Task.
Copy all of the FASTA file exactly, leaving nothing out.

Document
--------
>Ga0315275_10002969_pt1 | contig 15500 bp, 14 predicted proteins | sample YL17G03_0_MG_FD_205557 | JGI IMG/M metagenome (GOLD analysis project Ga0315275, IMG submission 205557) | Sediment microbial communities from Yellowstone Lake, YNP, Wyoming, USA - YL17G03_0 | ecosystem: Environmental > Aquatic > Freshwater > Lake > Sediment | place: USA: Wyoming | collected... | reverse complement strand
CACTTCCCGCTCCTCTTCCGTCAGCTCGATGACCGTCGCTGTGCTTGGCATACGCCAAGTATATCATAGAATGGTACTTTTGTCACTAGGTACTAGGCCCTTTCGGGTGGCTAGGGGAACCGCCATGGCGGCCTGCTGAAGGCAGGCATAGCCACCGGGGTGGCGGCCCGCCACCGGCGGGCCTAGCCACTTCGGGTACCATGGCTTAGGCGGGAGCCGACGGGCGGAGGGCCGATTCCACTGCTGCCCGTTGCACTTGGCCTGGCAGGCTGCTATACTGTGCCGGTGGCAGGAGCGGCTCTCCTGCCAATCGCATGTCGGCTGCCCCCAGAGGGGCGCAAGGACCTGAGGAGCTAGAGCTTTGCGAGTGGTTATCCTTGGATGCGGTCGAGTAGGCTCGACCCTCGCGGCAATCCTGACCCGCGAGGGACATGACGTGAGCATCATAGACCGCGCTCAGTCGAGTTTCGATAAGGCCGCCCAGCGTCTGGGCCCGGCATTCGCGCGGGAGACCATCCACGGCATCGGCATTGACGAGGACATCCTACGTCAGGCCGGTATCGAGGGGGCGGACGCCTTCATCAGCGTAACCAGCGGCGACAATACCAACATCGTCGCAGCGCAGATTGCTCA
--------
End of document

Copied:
>Ga0315275_10002969_pt1 | contig 15500 bp, 14 predicted proteins | sample YL17G03_0_MG_FD_205557 | JGI IMG/M metagenome (GOLD analysis project Ga0315275, IMG submission 205557) | Sediment microbial communities from Yellowstone Lake, YNP, Wyoming, USA - YL17G03_0 | ecosystem: Environmental > Aquatic > Freshwater > Lake > Sediment | place: USA: Wyoming | collected... | reverse complement strand
CACTTCCCGCTCCTCTTCCGTCAGCTCGATGACCGTCGCTGTGCTTGGCATACGCCAAGTATATCATAGAATGGTACTTTTGTCACTAGGTACTAGGCCCTTTCGGGTGGCTAGGGGAACCGCCATGGCGGCCTGCTGAAGGCAGGCATAGCCACCGGGGTGGCGGCCCGCCACCGGCGGGCCTAGCCACTTCGGGTACCATGGCTTAGGCGGGAGCCGACGGGCGGAGGGCCGATTCCACTGCTGCCCGTTGCACTTGGCCTGGCAGGCTGCTATACTGTGCCGGTGGCAGGAGCGGCTCTCCTGCCAATCGCATGTCGGCTGCCCCCAGAGGGGCGCAAGGACCTGAGGAGCTAGAGCTTTGCGAGTGGTTATCCTTGGATGCGGTCGAGTAGGCTCGACCCTCGCGGCAATCCTGACCCGCGAGGGACATGACGTGAGCATCATAGACCGCGCTCAGTCGAGTTTCGATAAGGCCGCCCAGCGTCTGGGCCCGGCATTCGCGCGGGAGACCATCCACGGCATCGGCATTGACGAGGACATCCTACGTCAGGCCGGTATCGAGGGGGCGGACGCCTTCATCAGCGTAACCAGCGGCGACAATACCAACATCGTCGCAGCGCAGATTGCTCA